In light of our determination, we need not address the parties' other contentions challenging Nguyen's personal liability for the award of attorney fees. Additionally, Smith filed a motion to augment the record on appeal to include a copy of Nguyen's request for entry of default against defendant "Rave Precision Inc.," which default was entered by the clerk as requested on April 26, 2011. Nguyen's request for entry of default was vacated and set aside and the default was set aside by the superior court on its own motion on May 18, 2011. On June 7, 2011, we construed Smith's motion as a request for judicial notice and deferred consideration of the matter to this time. In his request, Smith argues that Nguyen's act of taking a default against "Rave Precision Inc." demonstrates that Nguyen should be held personally liable for Smith's attorney fees. We now deny Smith's request for judicial notice because our consideration of Nguyen's act of taking a default against "Rave Precision Inc." is not necessary to resolve this appeal.

II. Award of Attorney Fees

Nguyen challenges the award of attorney fees on the ground that the trial court failed to allocate fees attributable to work done for defendants, other than Smith, and for causes of action other than breach of contract. In support of his argument, Nguyen asserts that "[a]lthough there may have been some interrelatedness" between the four causes of action in the complaint, "it stretches credulity to believe that virtually all of the time billed by [Smith's] counsel could somehow be linked to the contract cause of action and therefore recoverable." Nguyen additionally argues that despite Smith's assertion that his counsel's fees excluded time devoted specifically and uniquely to the defendant limited liability companies, no amount of time or fees was ever disclosed as being excluded from the attorney fees motion. We conclude Nguyen's contentions are unavailing.

The trial court's award of attorney fees is reviewed for an abuse of discretion. (PLCM Group, Inc. v. Drexler (2000) 22 Cal.4th 1084, 1095.) "The 'experienced trial judge is the best judge of the value of professional services rendered in his court, and while his judgment is of course subject to review, it will not be disturbed unless the appellate court is convinced that it is clearly wrong.' [Citations.]" (Serrano v. Priest (1977) 20 Cal.3d 25, 49.) In this case, we cannot conclude the trial court was clearly wrong.

Unlike the situation in Ajaxo Inc. v. E*Trade Group Inc. (2005) 135 Cal.App.4th 21, 65, cited by Nguyen, in this case Smith submitted evidence indicating his counsel's qualifications and experience to support the requested billing rate and the details of the services provided on behalf of Smith. We see no reason to set aside the trial court's implicit acceptance of counsel's assertion that the services for which fees were sought on behalf of Smith excluded those services that related solely to defending the defendant limited liability companies. We also see no reason to disturb the trial court's implicit finding that all of the causes of action against Smith were sufficiently interrelated to justify a fee award without allocating fees related only to the breach of contract cause of action. (Reynolds Metals Co. v. Alperson, supra, 25 Cal.3d at pp. 129-130 [attorney fees did not need to be apportioned when incurred for representation on an alter ego issue common to both a cause of action in which fees are proper and one in which they are not allowed].)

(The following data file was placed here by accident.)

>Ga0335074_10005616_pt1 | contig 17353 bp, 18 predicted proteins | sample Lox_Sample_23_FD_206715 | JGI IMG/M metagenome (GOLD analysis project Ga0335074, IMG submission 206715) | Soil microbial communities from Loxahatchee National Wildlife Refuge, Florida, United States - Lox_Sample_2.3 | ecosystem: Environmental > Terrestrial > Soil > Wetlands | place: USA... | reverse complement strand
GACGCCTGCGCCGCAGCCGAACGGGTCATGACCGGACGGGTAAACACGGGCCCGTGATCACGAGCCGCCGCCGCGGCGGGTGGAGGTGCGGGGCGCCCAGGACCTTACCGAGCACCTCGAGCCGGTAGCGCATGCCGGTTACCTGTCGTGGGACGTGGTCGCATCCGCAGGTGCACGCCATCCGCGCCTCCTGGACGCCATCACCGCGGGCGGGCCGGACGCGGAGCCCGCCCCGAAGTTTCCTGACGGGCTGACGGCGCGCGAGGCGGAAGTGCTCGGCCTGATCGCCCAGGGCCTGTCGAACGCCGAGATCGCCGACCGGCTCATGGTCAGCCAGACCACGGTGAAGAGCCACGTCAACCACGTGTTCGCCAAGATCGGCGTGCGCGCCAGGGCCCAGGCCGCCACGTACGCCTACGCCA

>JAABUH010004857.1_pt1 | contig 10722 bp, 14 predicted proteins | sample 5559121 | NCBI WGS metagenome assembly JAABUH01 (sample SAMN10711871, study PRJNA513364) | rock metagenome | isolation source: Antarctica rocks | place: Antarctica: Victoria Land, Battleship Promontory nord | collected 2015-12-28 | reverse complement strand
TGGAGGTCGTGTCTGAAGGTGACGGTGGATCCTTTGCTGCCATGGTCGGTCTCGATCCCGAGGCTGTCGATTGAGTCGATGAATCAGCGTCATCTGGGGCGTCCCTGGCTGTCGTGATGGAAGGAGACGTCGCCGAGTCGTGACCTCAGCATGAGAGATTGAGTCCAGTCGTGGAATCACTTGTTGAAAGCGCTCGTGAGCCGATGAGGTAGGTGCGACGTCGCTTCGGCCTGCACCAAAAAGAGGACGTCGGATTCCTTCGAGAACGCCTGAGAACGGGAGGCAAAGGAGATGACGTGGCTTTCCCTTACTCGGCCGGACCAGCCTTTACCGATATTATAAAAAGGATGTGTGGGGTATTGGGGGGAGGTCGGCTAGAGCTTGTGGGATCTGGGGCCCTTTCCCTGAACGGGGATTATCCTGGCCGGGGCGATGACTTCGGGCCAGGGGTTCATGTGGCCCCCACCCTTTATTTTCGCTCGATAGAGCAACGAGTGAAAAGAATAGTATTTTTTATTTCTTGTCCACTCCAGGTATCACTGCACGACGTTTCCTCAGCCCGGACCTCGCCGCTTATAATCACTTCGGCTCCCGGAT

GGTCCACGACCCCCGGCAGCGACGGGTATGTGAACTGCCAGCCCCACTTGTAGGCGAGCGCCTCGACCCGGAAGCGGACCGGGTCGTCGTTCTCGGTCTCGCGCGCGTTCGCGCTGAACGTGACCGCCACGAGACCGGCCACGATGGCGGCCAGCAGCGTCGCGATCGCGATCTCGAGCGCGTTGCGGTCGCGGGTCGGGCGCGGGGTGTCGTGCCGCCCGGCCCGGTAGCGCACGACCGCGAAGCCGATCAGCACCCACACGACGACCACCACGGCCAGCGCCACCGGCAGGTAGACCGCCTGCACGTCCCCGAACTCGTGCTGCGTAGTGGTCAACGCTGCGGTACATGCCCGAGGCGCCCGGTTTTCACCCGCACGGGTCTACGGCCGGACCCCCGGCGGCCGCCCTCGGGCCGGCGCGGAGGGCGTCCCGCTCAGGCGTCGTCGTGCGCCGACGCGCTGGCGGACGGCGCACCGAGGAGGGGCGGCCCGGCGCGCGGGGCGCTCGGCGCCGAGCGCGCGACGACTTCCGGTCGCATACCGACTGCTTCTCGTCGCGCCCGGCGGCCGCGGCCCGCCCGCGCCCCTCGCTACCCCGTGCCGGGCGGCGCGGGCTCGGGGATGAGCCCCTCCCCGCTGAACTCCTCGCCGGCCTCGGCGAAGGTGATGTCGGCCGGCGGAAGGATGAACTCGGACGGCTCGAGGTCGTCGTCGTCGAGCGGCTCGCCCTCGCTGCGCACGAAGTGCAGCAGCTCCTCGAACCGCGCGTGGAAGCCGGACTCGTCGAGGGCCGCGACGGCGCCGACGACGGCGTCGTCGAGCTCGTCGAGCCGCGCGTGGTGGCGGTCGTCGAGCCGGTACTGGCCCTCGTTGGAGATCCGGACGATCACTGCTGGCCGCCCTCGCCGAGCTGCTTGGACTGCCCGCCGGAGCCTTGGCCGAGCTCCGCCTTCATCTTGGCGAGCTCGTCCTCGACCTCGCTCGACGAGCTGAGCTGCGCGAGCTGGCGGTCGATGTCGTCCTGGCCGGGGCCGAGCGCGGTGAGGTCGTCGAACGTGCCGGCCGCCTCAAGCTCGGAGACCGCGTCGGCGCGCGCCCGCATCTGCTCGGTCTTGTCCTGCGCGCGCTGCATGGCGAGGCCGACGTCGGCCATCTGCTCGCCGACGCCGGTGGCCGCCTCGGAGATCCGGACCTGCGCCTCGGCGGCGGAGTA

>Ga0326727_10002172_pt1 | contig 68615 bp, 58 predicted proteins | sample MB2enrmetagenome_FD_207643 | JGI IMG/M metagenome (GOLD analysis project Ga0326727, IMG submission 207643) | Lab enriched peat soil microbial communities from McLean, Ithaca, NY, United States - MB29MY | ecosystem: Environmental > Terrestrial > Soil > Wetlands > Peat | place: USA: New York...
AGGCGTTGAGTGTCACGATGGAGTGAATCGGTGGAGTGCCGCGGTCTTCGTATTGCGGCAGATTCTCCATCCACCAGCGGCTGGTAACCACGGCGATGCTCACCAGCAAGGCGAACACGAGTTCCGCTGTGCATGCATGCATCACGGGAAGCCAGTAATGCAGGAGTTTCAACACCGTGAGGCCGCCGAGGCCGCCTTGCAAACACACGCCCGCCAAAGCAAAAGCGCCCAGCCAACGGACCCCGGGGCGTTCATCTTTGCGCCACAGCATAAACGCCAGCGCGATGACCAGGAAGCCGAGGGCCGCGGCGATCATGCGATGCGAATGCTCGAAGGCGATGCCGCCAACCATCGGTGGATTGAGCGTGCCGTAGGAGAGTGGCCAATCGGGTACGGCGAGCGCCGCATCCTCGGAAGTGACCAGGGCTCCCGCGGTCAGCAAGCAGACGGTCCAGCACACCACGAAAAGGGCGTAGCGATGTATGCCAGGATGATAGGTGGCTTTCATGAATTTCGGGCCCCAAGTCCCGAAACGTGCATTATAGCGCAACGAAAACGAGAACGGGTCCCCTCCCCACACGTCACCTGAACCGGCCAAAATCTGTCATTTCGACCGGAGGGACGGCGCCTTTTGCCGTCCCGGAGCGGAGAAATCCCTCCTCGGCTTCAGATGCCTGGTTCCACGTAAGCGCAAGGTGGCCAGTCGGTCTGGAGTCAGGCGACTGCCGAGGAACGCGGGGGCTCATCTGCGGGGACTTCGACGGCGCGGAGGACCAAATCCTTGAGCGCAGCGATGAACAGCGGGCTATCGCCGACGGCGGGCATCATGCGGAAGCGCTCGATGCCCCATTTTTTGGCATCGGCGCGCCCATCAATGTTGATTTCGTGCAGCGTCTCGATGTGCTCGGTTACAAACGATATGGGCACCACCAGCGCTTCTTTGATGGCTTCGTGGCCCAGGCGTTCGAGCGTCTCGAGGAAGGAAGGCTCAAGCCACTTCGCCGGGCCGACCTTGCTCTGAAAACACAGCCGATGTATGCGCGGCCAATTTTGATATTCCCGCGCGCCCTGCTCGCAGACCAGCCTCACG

We express no opinion on Smith's claim that he is entitled to an award of attorney fees for defending this appeal. However, he may pursue his request for such fees in the trial court, which shall determine, in the first instance, his entitlement to such fees and the amount of such fees, if appropriate.


The appeal from the order filed August 17, 2010, is dismissed. The amended judgment filed September 14, 2010, is affirmed. Victor Smith is awarded costs on this appeal.


McGuiness, P.J.
We concur: __________
Pollak, J.
Jenkins, J.

Summaries of

Nguyen v. Smith

Mar 27, 2012
A129968 (Cal. Ct. App. Mar. 27, 2012)
Case details for

Nguyen v. Smith

Case Details

Full title:KIET NGUYEN, Plaintiff and Appellant, v. VICTOR SMITH, et al., Defendants…


Date published: Mar 27, 2012


A129968 (Cal. Ct. App. Mar. 27, 2012)